Primitive Christianity Revived, Again
During my two decades as a Friend within the Evangelical sphere on influence, I have noticed two things when it comes to elemental (bread & wine, or juice) communion. First, every book or article written by a Friend on the subject of the sacraments begins by lamenting the lack of understanding, by Quakers, of their own view of the ordinances. Second, and I think this is mostly found within Evangelical Friends, is that elemental communion and non-elemental communion are, theologically and historically, roughly equal, but that Quakers prefer non-elemental communion.
I want to talk about the second thing that I've noticed, that it was simply a matter of preference when it came to not using bread and wine. For some time, I thought that George Fox objected to a general lack of spiritual significance in communion as it was practiced by churches in England in the 17th-century. Because Fox thought, I believed, that religious ordinances had become cultural and no longer conveyed deep spiritual truth, he decided that Friends should bypass elements like bread, wine and baptismal water and go straight to the truths behind them. I am not sure if I was taught things like this, or simply absorbed them in church; but these things were what I came to believe to form the Quaker objection to outward elements.
This changed radically when I began to read George Fox's writings. What I came to discover was that Fox objected to elemental communion, as based on a ritualization of the Lord's Supper. The basis for his objection was thoroughly biblical. For Fox, I Corinthians 11:26 was a key verse; in this verse, Paul, in addressing a problematic eating and drinking ritual that had developed at Corinth, cites that the Lord Jesus revealed to him that "as often as you eat this bread and drink the cup, you proclaim the Lord's death until he comes." To Fox, the Lord had undeniably "come" and was present to His followers. As another biblical citation, Fox looked to I John 5:20, which stated, "and we know that the Son of God has come and has given us understanding, to know him who is true; and we are in him who is true, in His Son, Jesus Christ." If indeed Christ has come, as Fox believed, then any "time limit" for proclaiming Christ's death has expired. Now was not the time to focus on Christ's death, but to "seek the things above, where Christ is, seated at the right hand of God." (Colossians 3:1) And it is this heavenly, ascended Christ that revealed to John, the Beloved Disciple, another meal that proclaimed Christ's presence and nearness: "Behold, I stand at the door and knock. If anyone hears my voice and opens the door, I will come in to him and eat with him, and he with me." (Revelations 3:20) In this passage, Christ is proclaiming His potential intimacy with people, who merely have to lower their personal barriers in order for Christ to be present within them. Fox looked upon this meal, sequentially the last supper presented in the Bible, as the "Marriage Supper of the Lamb", in which individuals become united with their Lord, the Lamb of God.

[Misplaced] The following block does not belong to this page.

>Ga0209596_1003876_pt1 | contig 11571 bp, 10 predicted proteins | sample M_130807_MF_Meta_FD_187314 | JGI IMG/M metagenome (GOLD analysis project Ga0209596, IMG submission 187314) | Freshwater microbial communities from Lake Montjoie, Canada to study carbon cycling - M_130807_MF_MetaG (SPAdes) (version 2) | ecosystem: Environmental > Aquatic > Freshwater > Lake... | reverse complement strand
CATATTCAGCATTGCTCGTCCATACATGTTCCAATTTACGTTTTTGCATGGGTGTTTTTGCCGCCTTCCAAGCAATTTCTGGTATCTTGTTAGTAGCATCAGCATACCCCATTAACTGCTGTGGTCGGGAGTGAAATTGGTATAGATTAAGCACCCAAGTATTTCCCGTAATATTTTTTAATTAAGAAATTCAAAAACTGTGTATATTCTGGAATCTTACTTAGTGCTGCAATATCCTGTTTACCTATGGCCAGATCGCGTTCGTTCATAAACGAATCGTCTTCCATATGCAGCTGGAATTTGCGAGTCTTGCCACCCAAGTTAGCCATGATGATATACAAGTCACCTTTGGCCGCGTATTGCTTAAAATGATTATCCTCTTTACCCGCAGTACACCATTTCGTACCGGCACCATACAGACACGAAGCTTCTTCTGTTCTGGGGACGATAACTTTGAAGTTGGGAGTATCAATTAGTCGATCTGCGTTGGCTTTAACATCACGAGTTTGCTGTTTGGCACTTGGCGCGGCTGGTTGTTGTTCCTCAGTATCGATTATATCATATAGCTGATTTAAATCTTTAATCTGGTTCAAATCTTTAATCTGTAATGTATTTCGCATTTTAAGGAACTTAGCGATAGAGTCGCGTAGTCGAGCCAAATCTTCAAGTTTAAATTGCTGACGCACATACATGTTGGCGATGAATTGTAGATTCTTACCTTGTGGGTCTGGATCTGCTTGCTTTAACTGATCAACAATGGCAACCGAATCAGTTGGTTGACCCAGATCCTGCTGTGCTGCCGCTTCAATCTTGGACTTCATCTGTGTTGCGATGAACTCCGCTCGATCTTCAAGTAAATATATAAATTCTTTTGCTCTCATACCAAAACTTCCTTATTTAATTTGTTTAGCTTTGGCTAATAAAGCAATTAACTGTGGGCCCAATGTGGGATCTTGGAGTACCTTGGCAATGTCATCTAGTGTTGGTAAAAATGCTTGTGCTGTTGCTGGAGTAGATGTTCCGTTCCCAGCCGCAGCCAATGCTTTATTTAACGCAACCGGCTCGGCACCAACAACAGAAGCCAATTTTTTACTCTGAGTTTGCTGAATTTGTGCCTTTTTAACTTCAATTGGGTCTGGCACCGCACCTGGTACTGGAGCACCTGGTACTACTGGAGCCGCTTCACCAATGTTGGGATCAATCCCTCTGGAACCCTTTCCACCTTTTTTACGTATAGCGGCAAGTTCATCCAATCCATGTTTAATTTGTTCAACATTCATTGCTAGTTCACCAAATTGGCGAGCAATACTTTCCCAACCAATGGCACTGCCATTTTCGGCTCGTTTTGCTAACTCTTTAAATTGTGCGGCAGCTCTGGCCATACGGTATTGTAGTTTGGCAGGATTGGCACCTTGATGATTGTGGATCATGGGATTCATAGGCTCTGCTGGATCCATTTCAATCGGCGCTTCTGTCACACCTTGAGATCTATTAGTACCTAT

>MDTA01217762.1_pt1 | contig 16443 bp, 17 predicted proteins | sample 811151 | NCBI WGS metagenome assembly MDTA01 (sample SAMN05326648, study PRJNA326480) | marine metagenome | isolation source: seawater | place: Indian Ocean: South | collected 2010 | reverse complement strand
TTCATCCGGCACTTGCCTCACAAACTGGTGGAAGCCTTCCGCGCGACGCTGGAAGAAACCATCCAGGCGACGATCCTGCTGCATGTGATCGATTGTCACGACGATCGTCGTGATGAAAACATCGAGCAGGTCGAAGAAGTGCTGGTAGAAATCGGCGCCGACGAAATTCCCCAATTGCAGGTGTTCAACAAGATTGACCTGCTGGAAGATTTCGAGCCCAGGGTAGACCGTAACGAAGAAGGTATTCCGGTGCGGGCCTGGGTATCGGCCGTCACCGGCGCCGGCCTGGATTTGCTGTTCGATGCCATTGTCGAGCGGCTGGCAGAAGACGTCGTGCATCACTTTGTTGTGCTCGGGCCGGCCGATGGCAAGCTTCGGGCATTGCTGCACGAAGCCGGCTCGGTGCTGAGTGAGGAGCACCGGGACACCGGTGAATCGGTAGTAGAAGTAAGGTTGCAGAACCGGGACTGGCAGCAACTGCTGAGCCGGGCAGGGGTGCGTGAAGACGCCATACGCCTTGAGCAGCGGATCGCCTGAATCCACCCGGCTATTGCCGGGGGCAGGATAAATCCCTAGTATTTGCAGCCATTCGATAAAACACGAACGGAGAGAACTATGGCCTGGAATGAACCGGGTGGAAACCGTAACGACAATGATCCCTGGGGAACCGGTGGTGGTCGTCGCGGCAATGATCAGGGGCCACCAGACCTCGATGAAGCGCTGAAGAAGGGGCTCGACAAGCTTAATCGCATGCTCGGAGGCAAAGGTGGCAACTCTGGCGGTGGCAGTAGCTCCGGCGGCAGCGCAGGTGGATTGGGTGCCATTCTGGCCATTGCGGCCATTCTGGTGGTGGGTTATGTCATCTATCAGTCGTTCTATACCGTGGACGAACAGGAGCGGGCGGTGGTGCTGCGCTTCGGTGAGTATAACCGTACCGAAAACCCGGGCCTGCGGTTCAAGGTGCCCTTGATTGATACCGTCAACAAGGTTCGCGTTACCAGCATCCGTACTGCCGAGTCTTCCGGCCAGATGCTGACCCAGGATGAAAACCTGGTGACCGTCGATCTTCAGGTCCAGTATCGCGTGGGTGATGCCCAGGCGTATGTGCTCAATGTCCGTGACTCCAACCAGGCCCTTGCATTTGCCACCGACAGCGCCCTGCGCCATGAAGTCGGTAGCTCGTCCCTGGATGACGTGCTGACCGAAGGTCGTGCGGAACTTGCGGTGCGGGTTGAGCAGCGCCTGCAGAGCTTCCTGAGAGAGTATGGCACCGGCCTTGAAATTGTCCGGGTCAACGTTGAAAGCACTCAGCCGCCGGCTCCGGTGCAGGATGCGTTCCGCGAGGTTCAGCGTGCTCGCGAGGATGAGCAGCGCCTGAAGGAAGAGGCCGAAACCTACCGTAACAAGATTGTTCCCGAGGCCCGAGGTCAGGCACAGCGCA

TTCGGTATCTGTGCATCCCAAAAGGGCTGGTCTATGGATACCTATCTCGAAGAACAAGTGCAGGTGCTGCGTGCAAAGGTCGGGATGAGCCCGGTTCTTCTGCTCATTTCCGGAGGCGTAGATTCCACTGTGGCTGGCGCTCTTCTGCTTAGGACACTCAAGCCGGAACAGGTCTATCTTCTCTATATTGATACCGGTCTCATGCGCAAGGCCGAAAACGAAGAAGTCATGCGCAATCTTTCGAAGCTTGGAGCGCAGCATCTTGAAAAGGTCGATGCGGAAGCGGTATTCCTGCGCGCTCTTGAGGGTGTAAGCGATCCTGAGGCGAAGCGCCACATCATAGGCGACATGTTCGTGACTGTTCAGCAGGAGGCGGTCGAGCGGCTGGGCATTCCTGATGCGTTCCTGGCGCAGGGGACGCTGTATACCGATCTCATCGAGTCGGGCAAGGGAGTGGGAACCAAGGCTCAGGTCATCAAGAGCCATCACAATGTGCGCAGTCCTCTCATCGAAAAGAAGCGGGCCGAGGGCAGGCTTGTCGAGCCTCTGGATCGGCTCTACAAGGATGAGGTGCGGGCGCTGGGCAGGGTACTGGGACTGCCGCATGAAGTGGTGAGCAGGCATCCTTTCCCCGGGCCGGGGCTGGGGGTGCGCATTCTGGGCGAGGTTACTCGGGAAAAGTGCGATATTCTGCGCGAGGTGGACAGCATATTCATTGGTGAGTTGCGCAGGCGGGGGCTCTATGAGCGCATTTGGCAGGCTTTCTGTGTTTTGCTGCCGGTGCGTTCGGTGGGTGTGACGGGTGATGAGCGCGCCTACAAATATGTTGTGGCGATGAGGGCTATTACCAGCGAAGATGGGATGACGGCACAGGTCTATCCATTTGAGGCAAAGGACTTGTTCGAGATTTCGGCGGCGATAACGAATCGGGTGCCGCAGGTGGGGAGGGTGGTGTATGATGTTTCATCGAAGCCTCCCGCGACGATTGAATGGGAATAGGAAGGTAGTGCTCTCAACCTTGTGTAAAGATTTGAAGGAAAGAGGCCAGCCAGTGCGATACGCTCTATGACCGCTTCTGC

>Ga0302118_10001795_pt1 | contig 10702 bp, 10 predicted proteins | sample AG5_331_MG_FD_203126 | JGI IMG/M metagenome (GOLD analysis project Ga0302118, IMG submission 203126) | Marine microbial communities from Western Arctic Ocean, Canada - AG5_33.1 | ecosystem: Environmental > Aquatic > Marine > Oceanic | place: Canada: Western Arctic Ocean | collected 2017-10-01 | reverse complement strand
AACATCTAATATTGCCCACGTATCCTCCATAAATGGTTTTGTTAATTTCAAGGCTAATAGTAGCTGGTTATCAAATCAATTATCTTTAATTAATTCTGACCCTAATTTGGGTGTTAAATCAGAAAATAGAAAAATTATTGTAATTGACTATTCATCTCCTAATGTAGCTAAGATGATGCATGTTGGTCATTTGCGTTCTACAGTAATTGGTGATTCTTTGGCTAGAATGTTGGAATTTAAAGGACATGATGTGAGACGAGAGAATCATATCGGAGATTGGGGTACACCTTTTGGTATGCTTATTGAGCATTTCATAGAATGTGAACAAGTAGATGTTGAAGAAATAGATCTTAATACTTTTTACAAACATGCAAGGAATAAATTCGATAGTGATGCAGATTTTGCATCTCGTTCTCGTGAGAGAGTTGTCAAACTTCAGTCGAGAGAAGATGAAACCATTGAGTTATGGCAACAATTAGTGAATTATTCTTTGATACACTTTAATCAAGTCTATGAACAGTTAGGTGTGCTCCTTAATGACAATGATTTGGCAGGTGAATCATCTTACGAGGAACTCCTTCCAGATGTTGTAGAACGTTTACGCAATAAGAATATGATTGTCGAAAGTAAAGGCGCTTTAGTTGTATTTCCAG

There are those, though, who have not participated in this Marriage Supper. To them, Fox quotes 2 Corinthians 13:5: "Examine yourselves, whether ye be in the faith; prove your own selves. Know ye not your own selves, how that Christ is in you, except ye be reprobates?" (KJV) It is vitally important to know Christ's presence within. Only the meal described in Revelations 3:20 brings Christ within the individual; an elemental communion meal/ceremony only proclaims Christ's death without Christ "having come." Fox frequently noted that Judas Iscariot, the disciple who betrayed the Lord, participated in the supper prepared by Jesus. Yet, it availed Judas nothing. From Fox's point of view, earthly elements, even ones prepared by Christ, are completely ineffectual in translating an individual into eternal life. Only the heavenly bread which comes down from above, the Living Bread, Jesus Christ, can give someone this grace. And it is in the Marriage Supper of the Lamb that provides us with that Bread.